Last edited: February 12, 2005

Jamaica’s Attitude Towards Homosexuality Discussed

Hardbeatnews, February 11, 2005

Jamaica’s Ambassador to the United States, Dr. Gordon Shirley

Jamaica’s Ambassador to the United States, Dr. Gordon Shirley

NEW YORK, NY—Jamaican-born homosexual, Larry Chang has appealed to fellow nationals to consider gays as fellow human beings and urged them to examine their own attitudes towards the sexual lifestyle.

Chang made the passionate appeal during a recent panel discussion on the Human Rights Watch report, ‘Hated to Death: Homophobia, Violence, and Jamaica’s HIV/AIDS Epidemic,’ that was hosted by Jamaica Impact, Inc., (JAMPACT) at the St. Francis College in Brooklyn on January 29.

Chang revealed to the audience the difficulties he encountered living as an openly gay man in Jamaica in the 1970s and said the failure to discuss the “batty business” on a broader scale, was crippling and contributing to a negative affliction on the national psyche.

Jamaica’s Ambassador to the U.S., Dr. Gordon Shirley; Dr. J. Peter Figueroa, Jamaica’s Chief of Epidemiology & AIDS for the Ministry of Health and Rebecca Schleifer, a Human Rights Watch AIDS researcher, who prepared the report under the aegis of Scott Long, director of HRW’s Lesbian, Gay, Bisexual & Transgender Rights Program, were the other panelists.

Schleifer who reiterated the report’s allegations and argued that the issues of homosexuality and HIV/AIDS are linked because Jamaicans perceive AIDS as a homosexual disease—that AIDS patients may be afraid to seek treatment for fear of being labeled homosexual and subjected to public persecution. Her argument also alleged that seeking treatment would expose them to mistreatment and abuse from, among others, Jamaican healthcare workers and called on Jamaica to address violence committed against homosexuals.

In response, Ambassador Shirley asserted that the report collected evidence in a largely unscientific manner and was based primarily on interviews of individuals provided by, Jamaican Forum for Lesbians, All-sexuals and Gays, J-FLAG, a Jamaican gay-rights organization and Jamaica Aids Support. The ambassador added that the report lacked context because it failed to account for the complexity of the problem of crime and violence as a whole in Jamaican society, and the relationship that this might have with violence experienced by Jamaica’s gay community.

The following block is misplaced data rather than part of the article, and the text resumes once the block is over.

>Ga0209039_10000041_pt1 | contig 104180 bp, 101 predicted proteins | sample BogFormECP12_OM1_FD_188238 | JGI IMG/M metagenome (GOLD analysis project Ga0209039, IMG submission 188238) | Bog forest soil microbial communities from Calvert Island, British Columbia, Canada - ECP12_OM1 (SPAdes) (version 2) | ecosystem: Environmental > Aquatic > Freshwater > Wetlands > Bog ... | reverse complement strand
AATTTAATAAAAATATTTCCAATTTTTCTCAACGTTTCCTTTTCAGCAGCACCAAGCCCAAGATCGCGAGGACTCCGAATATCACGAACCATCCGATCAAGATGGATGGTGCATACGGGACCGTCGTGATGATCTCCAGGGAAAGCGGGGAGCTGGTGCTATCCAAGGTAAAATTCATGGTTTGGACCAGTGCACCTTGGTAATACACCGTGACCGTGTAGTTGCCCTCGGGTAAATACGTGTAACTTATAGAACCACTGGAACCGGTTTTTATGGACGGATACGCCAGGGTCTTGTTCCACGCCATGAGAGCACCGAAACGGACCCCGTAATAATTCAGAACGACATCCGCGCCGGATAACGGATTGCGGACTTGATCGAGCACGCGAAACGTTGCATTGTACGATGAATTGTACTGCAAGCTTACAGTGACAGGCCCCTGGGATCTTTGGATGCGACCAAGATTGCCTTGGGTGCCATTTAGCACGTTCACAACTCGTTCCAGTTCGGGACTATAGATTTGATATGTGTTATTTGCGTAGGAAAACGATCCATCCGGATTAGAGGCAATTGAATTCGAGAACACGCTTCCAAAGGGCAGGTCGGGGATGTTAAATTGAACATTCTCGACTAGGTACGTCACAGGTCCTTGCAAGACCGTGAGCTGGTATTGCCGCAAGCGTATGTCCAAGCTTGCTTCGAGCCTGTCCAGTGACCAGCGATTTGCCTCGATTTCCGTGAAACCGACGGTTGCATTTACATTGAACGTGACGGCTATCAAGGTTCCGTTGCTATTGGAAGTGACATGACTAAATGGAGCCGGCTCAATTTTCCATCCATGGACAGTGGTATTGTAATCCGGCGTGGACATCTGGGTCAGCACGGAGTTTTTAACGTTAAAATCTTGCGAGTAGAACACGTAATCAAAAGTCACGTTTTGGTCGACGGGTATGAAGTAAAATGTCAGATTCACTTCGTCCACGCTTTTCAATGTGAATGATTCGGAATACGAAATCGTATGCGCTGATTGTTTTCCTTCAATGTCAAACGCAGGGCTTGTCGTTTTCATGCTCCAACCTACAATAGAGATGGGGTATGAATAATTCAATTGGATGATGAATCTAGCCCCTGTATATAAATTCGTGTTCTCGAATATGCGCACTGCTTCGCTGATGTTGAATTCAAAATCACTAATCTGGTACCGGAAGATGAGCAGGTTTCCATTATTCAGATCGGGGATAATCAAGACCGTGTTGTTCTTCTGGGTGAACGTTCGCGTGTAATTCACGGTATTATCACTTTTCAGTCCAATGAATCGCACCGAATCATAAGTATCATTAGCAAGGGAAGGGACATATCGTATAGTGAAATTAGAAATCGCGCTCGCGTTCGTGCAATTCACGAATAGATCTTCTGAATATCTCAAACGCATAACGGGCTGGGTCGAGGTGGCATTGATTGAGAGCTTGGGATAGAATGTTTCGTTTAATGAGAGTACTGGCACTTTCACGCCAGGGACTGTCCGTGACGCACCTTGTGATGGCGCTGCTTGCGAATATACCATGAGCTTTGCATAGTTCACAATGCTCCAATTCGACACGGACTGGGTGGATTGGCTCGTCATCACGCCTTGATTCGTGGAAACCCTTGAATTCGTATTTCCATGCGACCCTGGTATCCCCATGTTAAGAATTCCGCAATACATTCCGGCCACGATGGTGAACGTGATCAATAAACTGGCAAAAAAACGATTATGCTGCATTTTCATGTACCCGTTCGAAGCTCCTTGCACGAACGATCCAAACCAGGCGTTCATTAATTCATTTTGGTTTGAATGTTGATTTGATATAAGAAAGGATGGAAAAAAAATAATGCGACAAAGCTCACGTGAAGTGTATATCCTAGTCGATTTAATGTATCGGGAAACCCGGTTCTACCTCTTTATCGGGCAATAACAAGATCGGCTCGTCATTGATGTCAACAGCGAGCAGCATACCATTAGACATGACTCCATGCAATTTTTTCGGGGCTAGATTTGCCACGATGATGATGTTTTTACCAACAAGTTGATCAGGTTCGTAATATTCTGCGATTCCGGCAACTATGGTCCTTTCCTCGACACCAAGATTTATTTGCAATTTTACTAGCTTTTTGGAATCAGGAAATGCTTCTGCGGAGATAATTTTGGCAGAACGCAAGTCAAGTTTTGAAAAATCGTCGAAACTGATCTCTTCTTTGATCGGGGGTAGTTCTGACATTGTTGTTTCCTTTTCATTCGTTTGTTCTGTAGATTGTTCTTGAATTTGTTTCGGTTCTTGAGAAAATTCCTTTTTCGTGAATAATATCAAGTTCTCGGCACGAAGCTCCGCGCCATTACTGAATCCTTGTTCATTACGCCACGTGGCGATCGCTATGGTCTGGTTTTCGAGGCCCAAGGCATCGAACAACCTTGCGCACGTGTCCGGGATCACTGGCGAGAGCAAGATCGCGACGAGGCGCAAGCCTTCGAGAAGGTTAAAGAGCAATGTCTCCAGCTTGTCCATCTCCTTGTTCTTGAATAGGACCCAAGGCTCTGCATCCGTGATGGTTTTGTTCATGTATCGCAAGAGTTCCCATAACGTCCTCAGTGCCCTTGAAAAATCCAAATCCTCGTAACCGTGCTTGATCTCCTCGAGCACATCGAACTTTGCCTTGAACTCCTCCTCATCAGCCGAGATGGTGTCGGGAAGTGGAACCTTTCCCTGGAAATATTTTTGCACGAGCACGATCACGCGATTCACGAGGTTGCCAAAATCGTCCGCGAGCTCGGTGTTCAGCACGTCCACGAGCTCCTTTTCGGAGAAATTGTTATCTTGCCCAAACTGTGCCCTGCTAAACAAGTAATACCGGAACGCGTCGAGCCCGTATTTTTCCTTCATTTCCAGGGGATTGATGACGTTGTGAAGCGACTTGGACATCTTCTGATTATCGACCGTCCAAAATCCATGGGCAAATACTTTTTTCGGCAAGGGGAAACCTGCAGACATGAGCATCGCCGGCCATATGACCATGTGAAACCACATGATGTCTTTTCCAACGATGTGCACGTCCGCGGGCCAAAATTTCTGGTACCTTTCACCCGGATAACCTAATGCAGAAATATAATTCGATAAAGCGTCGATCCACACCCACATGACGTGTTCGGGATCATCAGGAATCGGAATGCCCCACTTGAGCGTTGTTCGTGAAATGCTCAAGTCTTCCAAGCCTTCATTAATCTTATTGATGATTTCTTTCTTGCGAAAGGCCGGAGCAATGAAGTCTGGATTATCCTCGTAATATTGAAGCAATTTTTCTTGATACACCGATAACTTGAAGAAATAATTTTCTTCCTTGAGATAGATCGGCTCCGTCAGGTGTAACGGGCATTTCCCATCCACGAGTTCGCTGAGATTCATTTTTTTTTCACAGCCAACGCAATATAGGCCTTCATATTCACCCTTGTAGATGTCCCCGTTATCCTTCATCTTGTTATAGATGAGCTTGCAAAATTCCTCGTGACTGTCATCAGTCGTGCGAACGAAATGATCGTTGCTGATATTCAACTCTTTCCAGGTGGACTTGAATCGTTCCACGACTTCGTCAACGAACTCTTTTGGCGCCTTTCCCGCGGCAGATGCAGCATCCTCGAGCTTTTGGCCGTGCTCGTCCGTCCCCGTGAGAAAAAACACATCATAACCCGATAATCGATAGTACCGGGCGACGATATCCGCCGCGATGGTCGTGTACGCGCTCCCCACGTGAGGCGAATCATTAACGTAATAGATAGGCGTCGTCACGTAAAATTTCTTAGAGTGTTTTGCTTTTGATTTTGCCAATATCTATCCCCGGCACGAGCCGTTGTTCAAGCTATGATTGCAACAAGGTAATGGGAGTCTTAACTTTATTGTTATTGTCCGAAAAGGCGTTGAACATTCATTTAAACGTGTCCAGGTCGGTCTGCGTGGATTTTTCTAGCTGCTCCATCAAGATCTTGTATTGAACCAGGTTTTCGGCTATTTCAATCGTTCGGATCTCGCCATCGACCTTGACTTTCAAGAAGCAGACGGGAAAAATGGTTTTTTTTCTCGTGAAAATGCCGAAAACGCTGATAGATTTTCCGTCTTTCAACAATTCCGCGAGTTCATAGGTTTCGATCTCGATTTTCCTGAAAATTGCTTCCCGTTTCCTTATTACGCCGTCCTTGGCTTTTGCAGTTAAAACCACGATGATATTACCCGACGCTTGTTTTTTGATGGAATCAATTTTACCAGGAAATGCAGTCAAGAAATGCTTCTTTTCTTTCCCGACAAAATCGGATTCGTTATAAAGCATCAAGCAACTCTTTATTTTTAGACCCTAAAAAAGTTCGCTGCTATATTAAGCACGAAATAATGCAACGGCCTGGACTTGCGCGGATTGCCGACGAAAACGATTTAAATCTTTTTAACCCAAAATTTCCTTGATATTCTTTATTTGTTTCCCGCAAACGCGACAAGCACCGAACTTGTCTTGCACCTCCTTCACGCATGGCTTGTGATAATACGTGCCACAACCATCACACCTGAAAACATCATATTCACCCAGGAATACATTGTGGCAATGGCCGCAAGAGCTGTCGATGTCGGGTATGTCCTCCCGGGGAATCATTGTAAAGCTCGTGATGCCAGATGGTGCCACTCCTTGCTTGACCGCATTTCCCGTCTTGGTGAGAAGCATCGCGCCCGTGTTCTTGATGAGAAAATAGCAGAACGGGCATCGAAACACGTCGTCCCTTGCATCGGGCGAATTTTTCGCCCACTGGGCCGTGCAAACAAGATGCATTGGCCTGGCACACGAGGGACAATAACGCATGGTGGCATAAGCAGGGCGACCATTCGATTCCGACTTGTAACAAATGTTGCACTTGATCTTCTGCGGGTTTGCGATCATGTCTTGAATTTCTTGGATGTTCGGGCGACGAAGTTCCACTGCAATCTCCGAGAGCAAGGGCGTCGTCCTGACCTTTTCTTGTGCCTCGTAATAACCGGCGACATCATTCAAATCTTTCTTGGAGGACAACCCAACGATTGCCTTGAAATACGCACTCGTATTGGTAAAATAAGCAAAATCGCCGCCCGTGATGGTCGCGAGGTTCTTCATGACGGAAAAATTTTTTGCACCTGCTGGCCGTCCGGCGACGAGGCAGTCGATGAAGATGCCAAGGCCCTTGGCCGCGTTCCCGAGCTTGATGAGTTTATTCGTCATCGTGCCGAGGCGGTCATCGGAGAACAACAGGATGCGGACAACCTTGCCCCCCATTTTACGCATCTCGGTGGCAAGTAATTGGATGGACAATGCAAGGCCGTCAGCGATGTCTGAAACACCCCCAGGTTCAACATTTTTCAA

Dr. Figueroa called the report presented a “worst-case scenario,” and made a sweeping characterization based exclusively on testimonies of negative experiences by Jamaica’s gay community. He gave a detailed power-point presentation, which showed that Jamaica’s progress in combating the HIV/AIDS epidemic compared favorably with efforts by other Caribbean islands and that in fact, Jamaica’s model was being emulated by other nations. He also described the various campaigns undertaken by the government to educate the public on methods of transmission and treatment, including abstinence and safe-sex practices.

Dr Figueroa also shared statistical studies showing that Jamaicans had a far more sophisticated understanding of the disease than credited to them in the HRW report. Further, he stated that the incidents documented in the HRW report, though tragic, represented worst-case examples and that the Jamaican government has and continues to make efforts to educate and reach out to at-risk populations, regardless of sexual orientation.

He also stated that healthcare workers are required to safeguard confidential medical information and in general treat patients with compassion.

A tangential issue which emerged during the panel discussion was the prevalence of anti-gay bias in dancehall songs, which was also highlighted in the HRW report. Dr. Ben Chavis and Ms. Maxine Stowe, representatives from the Hip Hop Summit Action Network and Jamaica Music Culture Action Network, spoke briefly about the need for a balance between the right of Jamaican dance hall artistes to exercise their free speech rights and lyrics, which might be deemed as incitement to violence against homosexuals.

Dr. Basil Wilson, Provost of John Jay’s College of Criminal Justice served as moderator.

JAMPACT officials said their primary goal in hosting the event was to facilitate debate among panelists with relevant information to share on the controversial topic.

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